8. I have been through this. I taught grad students in NYC and undergrads in Brazil! In Portuguese. Every one of the points you made about what teaching demands of us is spot on. I applaud you for returning to and tackling it. It is not for the faint of heart! Great post.

    1. Beth, thanks! I’m in awe of anyone who teaches in another language — I would love to teach en francais!

      It is indeed not for the faint of heart but I was so boooooooooored sitting alone at home cranking out copy. This is, for me, so much more fun and so challenging in so many ways. I learn a great deal, selfishly, from each class as well.

  9. all of what you said is so true, at any level. for me, it sometimes feels like being in a broadway play, live, night after night, and you must always ‘be on’ and ‘giving your all’, even when you aren’t feeling it or have things going on in your outside life. the challenges for me, come with not being to reach everyone i want to, those who need more, but the reward is at least reaching some and hoping i make a change in their life for the better somehow. with the little ones, that can be reaching the family, the child, or their approach to life. i love what i do, so it doesn’t feel like work at all, and maybe that’s why i feel it at such a personal level, for good or bad –

    1. Thanks for sharing…I was thinking of you and several other regular readers and commenters…as you live it!

      I am struck by the most difficult ones, as those are the ones who clearly need the most help but who are also really getting in their own way with behavioral or attitude problems. And all I can do, kindly and firmly, is offer the most help I and the school can…and the rest is up to them. Immaturity is a real problem for some.

    1. It’s actually not distance — but traffic!

      It’s NYC, so on less busy days, I’ve arrived inbound in as little as 60 minutes and, heading home at 7pm I get home in 45 minutes….which is not bad at all. My gas costs per round trip are about $10 to $12 for a quarter of a tank; plus $16.25 (!!!) in damned tolls.

      1. doctornitro

        I visited NYC last year and was enthralled. I would seriously consider moving to Manhattan once my masters is finished.

      2. Bring very large bags filled with money!

        Many of us who live and work in the five boroughs of NYC do not actually live in the city, and esp. not in Manhattan, where $1m to buy an apartment is now considered entry level for many people…

      3. doctornitro

        I would love to someday…but I would probably rent. I’ve looked around on craigslist before and found boxes for as little as 800 a month! That was on the upper east side. If I’m going to do a city, and a big enthralling one, it would just have to be Manhattan. Trying to live in one of the boroughs seems like such a tease. Go big or go home! Hahahahaha.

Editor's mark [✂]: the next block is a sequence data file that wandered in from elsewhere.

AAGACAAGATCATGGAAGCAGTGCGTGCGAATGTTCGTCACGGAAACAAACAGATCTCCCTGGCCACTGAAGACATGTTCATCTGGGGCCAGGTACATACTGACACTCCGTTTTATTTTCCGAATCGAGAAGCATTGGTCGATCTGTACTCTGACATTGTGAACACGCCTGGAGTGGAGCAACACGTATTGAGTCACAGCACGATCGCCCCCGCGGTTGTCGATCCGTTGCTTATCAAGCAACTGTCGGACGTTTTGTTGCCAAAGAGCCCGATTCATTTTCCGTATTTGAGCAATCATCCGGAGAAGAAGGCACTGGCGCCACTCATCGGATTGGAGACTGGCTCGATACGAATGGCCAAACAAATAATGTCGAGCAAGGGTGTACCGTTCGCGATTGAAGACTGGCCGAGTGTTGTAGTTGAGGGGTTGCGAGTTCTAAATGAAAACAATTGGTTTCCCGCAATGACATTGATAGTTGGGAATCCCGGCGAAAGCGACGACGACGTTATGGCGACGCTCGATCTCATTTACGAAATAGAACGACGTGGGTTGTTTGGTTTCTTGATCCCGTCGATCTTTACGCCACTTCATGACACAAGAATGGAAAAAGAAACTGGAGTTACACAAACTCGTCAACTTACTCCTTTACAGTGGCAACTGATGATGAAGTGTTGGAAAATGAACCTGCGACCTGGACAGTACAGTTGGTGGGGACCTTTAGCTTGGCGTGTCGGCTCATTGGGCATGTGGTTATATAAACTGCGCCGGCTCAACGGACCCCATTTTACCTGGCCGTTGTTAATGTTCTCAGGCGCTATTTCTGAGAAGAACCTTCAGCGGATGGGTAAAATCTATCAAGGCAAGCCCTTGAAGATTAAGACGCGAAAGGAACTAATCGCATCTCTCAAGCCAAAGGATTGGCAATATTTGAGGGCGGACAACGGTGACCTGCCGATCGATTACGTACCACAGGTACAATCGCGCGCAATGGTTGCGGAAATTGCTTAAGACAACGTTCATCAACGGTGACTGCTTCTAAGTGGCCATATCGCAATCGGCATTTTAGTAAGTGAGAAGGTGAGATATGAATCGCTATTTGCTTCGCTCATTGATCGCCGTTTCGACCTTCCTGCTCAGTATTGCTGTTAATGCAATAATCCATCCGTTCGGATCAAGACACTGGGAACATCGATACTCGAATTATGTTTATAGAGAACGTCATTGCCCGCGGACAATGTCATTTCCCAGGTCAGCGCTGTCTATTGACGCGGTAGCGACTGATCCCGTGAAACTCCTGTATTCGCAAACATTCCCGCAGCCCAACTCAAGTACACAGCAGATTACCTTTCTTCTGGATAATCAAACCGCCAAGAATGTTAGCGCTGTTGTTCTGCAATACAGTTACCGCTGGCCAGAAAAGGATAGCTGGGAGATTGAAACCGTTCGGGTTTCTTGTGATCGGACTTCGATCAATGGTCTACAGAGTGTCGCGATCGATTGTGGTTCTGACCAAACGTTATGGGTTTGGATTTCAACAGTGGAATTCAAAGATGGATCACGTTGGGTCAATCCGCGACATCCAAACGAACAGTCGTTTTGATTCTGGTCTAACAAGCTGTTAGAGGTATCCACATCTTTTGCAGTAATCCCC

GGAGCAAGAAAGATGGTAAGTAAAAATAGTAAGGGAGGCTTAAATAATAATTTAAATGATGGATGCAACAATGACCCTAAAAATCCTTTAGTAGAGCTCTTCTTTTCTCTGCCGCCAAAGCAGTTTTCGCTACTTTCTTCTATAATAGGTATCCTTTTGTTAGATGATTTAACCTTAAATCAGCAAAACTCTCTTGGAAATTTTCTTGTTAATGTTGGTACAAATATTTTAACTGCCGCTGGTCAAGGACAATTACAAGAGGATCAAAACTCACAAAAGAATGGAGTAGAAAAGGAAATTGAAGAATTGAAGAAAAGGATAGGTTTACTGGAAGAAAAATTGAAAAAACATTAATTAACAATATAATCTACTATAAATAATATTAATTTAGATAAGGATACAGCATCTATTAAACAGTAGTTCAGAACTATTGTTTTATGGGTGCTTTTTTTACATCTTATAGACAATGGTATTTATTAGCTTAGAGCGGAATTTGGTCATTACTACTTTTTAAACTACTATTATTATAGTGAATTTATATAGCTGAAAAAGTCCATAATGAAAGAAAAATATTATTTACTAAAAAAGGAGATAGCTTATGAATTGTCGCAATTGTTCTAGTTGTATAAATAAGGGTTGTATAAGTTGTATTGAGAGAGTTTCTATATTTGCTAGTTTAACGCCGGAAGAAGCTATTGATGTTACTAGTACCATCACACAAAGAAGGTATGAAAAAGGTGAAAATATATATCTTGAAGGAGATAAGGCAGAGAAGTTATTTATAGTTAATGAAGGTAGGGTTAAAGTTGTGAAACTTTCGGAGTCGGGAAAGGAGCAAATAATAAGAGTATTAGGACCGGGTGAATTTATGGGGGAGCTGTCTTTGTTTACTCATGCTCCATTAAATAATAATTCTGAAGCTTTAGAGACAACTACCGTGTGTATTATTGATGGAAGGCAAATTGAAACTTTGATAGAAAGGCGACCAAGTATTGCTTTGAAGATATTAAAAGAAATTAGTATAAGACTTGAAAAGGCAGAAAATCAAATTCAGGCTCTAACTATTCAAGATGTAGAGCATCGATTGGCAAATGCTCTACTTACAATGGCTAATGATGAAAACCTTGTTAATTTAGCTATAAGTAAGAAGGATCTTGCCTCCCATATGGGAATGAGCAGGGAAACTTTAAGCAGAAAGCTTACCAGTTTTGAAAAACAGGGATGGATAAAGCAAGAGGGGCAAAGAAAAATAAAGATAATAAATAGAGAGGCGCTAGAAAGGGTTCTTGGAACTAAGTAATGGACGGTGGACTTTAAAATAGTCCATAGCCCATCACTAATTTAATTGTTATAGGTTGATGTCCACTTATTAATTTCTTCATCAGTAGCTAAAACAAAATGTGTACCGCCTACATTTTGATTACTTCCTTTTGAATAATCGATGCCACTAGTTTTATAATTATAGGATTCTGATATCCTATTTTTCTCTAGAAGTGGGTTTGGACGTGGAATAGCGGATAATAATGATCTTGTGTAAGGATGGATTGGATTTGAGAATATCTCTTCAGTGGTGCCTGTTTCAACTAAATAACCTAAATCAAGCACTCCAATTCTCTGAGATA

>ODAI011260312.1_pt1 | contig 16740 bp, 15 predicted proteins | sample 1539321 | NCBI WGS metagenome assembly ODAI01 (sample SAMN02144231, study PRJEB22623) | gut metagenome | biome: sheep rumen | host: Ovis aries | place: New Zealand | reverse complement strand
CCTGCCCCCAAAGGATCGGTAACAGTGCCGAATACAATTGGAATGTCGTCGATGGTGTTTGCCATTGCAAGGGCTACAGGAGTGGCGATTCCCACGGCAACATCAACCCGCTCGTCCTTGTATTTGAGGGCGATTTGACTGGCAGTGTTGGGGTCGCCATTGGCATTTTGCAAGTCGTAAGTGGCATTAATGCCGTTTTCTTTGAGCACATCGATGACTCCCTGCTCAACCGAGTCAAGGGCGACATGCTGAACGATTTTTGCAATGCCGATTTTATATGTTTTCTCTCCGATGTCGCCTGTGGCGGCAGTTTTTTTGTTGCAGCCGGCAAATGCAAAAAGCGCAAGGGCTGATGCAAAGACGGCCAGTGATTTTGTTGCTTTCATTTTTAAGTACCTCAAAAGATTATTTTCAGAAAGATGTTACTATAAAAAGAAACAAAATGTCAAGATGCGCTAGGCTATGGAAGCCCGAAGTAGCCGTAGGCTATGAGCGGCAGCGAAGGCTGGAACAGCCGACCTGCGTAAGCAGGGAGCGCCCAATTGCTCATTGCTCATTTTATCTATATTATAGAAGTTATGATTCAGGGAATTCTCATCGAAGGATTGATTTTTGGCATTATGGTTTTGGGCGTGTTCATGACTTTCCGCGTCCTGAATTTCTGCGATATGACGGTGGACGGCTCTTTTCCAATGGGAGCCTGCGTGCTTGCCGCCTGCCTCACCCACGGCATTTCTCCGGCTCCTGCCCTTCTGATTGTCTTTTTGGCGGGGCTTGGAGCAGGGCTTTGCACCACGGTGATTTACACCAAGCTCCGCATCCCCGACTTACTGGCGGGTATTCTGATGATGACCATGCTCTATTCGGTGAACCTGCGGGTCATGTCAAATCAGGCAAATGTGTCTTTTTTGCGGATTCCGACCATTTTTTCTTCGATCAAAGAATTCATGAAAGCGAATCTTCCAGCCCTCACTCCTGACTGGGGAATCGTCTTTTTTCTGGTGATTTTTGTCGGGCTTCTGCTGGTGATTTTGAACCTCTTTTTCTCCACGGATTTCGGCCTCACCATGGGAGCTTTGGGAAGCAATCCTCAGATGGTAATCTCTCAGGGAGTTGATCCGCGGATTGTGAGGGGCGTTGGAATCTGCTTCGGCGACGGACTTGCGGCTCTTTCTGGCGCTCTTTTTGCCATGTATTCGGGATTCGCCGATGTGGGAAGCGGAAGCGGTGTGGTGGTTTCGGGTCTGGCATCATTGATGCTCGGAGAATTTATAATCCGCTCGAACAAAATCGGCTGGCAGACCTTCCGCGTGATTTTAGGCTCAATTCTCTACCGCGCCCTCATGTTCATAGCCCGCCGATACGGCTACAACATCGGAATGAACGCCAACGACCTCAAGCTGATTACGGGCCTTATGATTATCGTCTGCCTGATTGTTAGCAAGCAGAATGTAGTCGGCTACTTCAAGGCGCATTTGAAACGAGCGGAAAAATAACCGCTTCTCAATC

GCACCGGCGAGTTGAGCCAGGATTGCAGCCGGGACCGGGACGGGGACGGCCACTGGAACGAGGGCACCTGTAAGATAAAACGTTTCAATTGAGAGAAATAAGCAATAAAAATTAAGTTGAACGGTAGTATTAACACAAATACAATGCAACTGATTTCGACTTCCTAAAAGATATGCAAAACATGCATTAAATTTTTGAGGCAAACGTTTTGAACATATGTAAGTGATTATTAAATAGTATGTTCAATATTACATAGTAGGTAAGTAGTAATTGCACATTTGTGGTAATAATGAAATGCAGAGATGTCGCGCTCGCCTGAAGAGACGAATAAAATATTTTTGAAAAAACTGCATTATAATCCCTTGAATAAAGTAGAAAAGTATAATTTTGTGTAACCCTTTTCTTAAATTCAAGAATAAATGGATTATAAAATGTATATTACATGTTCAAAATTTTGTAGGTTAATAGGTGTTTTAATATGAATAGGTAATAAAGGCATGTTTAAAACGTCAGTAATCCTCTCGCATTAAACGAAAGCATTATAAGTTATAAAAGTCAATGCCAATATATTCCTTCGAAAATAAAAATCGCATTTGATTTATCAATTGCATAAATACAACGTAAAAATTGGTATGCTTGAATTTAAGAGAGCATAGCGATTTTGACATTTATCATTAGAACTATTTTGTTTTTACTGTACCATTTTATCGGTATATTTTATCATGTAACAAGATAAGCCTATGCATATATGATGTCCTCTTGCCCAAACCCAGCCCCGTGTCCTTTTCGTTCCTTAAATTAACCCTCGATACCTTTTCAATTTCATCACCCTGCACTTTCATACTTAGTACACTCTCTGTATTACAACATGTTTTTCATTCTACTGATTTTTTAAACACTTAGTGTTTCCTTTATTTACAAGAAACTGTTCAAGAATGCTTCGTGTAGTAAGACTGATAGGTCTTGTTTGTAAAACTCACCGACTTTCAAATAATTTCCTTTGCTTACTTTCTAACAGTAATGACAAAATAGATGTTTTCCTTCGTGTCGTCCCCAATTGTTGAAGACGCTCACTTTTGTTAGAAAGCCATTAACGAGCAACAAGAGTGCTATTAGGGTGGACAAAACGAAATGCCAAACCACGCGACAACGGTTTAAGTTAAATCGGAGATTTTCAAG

4. Yes and no….living in a borough also might mean you may have more free income (i.e. not just paying rent) for film, theater, concerts….all the $$$$ things come of us come to NYC to enjoy.

        I have never lived in the city but in a suburb 25 miles north. I am in midtown within 40 minutes and we pay (owning a large, sunny one bedroom with pool, terrace and tennis court) less than the rent for a nasty shoebox anywhere in the five boroughs (except possibly Staten Island, which is just not an option for me.)

  10. Self-control and not taking it personally…hard sometimes to achieve. Especially when your students are too young, or don’t have enough finesse of the English language to sound polite when frustrated or asking a question. But that is what a caring teacher is there for. To teach students how to ask for help, to teach them to be better with critique, to teach them. I knew you would be awesome!

    1. Not sure I am awesome, but trying hard! 🙂

      It’s really tough when they act out or project their frustration onto me…like I have the bandwidth?!

      The teaching, as you know, goes way beyond the actual subject matter of the class…much modeling of behavior. I did not expect that.

  11. Reblogged this on prior probability and commented:
    We are reblogging Caitlin Kelly’s post on the demands and rewards of college-level teaching. Although we would spell out the word “10” and replace the word “that” with “why” in the title of her excellent post, we concur with its substance.

  12. I teach creative writing workshops where students often have to share their work and receive feedback (criticism!). It can be daunting for a beginning writer to feel so exposed and they haven’t yet developed the confidence in their own work to know which comments to weigh more heavily than others. I think part of my job is to create a warm environment where students feel comfortable sharing some intensely personal writing.
    Great post!

  13. I used to teach college sociology and loved it. Keeping current was always a challenge and learning the ever-changing technologies used by text-book companies and “smart” classrooms.

    I found that the most demanding part of teaching was the “performance” part. It’s exhausting to always be “on your game.” Plus I gave lots of written assignments. Students wanted timely feedback. Working at night to get papers not only graded, but annotated with my comments was grueling.